How analytics and other high-tech tools can reap better insights.
Technological change isn’t always apparent to the naked eye, says Darryl Davis, PhD.
Still, the head of biophysical research and analytics at Janssen knows how rapidly computing technology is changing biotechnology labs. In a pair of slides he presented at the Big Data and Analytics for Pharma Summit in Philadelphia, he demonstrated that change.
One slide represented laboratory workflows in 2008, while the other showed the present. In both, data are generated by plate readers or chromatography, among other functions, in a native data format. In 2008, that information was translated into a common data format before being moved to a data repository, and then into a server appliance, and eventually to the user interface.
The 2017 workflow ends the same, but in the center lies the difference. Rather than being converted into a common format, the native data are fed directly into analytics platforms.
“Some legacy practices are misaligned with current capabilities and technologies,” Davis says. The new analytics processes allow pharma to get more deliverables, better and faster, which they can build upon.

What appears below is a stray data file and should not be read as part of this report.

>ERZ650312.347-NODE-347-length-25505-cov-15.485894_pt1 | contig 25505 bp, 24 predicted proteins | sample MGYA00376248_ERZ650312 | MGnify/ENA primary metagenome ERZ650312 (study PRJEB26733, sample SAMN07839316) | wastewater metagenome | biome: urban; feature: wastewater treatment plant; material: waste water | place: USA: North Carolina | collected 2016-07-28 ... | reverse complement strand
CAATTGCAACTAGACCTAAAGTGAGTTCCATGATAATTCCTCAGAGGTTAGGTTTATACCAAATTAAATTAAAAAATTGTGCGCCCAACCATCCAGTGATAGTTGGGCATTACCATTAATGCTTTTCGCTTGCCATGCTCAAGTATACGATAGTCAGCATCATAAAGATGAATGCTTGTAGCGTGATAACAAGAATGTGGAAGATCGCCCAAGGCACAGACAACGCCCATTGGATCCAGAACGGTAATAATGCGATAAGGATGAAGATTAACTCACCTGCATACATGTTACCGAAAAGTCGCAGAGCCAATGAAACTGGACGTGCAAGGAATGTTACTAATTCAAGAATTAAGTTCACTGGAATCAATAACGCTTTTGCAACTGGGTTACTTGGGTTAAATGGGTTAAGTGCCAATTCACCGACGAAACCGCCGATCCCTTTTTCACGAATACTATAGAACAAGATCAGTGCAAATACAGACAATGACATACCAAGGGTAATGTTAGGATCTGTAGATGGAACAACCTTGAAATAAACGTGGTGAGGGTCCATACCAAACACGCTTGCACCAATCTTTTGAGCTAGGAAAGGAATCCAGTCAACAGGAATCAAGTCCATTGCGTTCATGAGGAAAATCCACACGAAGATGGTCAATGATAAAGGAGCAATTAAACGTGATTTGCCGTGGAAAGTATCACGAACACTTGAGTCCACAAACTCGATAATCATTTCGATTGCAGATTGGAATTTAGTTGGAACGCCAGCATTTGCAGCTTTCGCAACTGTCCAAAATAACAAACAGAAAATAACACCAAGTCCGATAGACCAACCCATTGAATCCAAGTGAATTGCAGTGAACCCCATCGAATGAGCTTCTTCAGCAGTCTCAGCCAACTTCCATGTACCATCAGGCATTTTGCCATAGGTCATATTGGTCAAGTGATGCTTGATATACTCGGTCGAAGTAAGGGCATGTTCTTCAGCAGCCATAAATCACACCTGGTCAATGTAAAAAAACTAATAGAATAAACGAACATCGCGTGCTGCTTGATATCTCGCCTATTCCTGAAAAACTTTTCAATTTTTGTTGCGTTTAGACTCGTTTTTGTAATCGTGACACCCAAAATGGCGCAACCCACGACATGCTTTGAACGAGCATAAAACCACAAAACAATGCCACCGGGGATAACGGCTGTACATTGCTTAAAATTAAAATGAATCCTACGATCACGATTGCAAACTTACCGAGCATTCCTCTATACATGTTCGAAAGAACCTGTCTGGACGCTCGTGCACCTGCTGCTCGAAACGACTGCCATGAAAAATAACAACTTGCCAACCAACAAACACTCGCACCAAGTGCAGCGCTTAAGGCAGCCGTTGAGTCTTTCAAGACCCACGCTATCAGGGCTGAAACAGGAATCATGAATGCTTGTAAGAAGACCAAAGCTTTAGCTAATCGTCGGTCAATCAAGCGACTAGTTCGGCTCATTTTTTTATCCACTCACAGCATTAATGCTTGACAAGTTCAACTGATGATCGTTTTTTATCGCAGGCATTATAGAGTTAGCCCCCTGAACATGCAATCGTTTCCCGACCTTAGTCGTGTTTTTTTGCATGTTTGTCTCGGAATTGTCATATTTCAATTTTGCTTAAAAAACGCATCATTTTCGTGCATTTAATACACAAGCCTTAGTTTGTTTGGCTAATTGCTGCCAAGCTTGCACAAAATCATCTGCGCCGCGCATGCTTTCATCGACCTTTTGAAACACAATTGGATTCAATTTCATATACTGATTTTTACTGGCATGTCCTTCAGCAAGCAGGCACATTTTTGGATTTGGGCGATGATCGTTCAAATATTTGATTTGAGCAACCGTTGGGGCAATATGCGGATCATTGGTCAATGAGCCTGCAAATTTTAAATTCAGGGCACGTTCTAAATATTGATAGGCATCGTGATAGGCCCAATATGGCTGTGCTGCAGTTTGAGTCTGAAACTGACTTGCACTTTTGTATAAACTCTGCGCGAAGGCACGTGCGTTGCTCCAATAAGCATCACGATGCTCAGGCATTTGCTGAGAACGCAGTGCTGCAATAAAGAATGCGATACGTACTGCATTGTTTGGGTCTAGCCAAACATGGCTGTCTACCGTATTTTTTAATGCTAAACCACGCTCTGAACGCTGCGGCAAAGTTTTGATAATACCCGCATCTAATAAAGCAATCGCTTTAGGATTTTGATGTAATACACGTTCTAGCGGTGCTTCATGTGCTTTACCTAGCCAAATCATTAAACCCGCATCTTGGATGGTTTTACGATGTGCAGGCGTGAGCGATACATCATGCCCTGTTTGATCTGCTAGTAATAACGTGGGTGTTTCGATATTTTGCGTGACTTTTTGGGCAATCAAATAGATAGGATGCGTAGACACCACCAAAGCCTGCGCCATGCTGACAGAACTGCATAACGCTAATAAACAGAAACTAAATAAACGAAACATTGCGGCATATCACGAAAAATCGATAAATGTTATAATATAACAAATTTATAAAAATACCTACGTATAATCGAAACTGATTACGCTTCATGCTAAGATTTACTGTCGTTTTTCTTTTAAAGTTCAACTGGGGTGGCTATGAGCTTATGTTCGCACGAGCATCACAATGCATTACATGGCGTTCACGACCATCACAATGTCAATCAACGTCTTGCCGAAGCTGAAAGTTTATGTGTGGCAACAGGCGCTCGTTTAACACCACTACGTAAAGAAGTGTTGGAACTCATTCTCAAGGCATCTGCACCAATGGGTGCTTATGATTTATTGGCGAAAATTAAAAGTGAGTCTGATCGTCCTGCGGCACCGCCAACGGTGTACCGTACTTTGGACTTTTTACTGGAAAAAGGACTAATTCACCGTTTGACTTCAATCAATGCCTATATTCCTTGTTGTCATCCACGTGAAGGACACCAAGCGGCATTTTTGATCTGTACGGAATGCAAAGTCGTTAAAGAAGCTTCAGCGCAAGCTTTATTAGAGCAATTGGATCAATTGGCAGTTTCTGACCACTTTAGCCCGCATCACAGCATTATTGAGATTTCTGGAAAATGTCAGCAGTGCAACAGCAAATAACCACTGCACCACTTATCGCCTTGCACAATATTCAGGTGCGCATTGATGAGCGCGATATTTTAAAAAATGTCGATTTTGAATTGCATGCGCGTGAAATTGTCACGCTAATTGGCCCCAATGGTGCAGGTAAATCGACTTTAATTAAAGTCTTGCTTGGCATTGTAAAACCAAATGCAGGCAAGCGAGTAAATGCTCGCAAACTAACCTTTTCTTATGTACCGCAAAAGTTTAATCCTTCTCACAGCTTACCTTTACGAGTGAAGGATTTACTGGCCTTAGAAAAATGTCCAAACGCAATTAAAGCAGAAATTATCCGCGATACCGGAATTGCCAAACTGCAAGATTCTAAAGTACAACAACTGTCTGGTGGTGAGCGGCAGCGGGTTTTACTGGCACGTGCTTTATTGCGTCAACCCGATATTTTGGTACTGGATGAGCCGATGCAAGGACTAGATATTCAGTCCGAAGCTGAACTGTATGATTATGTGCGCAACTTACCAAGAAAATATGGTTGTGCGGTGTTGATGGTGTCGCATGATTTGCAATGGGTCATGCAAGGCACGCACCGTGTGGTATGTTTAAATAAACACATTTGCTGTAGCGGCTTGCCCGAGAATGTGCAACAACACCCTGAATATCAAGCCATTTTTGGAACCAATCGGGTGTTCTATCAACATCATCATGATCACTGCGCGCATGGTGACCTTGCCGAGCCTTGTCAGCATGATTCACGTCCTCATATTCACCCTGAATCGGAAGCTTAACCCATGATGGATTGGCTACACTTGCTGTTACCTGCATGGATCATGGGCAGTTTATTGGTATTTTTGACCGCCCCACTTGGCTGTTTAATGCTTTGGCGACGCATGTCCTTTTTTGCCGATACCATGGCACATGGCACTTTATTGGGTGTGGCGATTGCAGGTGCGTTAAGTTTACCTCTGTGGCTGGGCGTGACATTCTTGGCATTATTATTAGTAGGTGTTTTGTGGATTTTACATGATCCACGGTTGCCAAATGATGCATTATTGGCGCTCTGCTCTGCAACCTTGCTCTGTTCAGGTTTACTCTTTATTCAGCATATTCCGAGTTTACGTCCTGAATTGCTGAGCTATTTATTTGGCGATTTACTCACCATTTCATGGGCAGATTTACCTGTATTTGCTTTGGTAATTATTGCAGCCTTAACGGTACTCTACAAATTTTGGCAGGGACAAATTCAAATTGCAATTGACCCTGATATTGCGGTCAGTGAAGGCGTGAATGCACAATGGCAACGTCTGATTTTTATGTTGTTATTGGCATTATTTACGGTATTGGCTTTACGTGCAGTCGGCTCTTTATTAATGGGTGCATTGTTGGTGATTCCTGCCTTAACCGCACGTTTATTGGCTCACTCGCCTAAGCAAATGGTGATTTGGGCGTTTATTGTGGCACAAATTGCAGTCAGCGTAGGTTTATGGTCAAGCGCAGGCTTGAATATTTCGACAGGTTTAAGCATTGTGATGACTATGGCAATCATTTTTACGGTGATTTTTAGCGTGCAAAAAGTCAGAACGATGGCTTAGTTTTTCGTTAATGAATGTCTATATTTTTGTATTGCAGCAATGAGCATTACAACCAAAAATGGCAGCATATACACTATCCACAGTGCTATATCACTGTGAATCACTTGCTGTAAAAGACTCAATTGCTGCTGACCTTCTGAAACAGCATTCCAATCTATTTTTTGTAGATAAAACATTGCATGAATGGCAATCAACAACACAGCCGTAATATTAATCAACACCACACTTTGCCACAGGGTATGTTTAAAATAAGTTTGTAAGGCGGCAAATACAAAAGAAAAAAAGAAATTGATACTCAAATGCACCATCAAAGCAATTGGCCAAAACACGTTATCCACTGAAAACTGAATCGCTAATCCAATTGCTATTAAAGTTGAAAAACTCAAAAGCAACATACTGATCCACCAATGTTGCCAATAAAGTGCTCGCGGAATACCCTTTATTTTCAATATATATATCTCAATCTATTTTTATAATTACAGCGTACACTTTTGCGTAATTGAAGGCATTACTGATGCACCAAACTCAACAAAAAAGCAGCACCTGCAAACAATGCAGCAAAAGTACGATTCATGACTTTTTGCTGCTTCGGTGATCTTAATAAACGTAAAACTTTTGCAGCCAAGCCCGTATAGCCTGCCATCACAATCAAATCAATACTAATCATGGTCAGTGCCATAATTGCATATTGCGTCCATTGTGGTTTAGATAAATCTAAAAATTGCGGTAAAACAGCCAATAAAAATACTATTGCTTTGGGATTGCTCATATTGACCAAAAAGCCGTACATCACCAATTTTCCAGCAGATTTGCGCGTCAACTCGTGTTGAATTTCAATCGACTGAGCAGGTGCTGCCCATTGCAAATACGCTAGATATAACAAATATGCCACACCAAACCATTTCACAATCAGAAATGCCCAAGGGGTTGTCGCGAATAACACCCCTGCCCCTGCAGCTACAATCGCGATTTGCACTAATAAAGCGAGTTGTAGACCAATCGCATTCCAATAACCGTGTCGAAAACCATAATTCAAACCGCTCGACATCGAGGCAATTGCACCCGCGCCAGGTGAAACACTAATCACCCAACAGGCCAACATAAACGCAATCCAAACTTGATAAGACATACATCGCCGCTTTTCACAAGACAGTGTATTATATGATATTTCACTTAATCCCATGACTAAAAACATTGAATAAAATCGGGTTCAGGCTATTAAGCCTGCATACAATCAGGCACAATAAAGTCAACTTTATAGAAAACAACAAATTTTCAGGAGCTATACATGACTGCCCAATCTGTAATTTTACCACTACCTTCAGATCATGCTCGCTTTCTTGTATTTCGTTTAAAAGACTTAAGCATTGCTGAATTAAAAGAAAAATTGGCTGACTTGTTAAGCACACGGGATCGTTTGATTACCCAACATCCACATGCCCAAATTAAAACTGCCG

Davis’s team uses Labkey’s postgres database tool to define processes, which are fed into KNIME, a workflow manager that incorporates machine learning and data mining components. KNIME executes and analyzes the raw data, which is then kicked into RapidMiner for analytics processing. The data then go into Anaconda, which acts as a notebook and an accessible graphical workbench.
All these tools are widely available, and both KNIME and Rapidminer are open source. Though many laboratories have been tempted to build tools, Davis says, it isn’t always the most efficient idea. “Generally, any time we’ve tried to write code, it hasn’t turned out as good as these tools that already exist,” he adds.
Besides, he notes, focusing on bells and whistles may be fun, but deliverables are the ultimate goal. Existing tools, he believes, allow biotech laboratories to produce even more powerful, useful insights. The tools themselves will continue to improve, as well.
“The lab of the future will look much the same as today but, much like a smartphone compared to a landline, will have vastly different capabilities arising from technology that will be invisible to the consumer,” he concluded.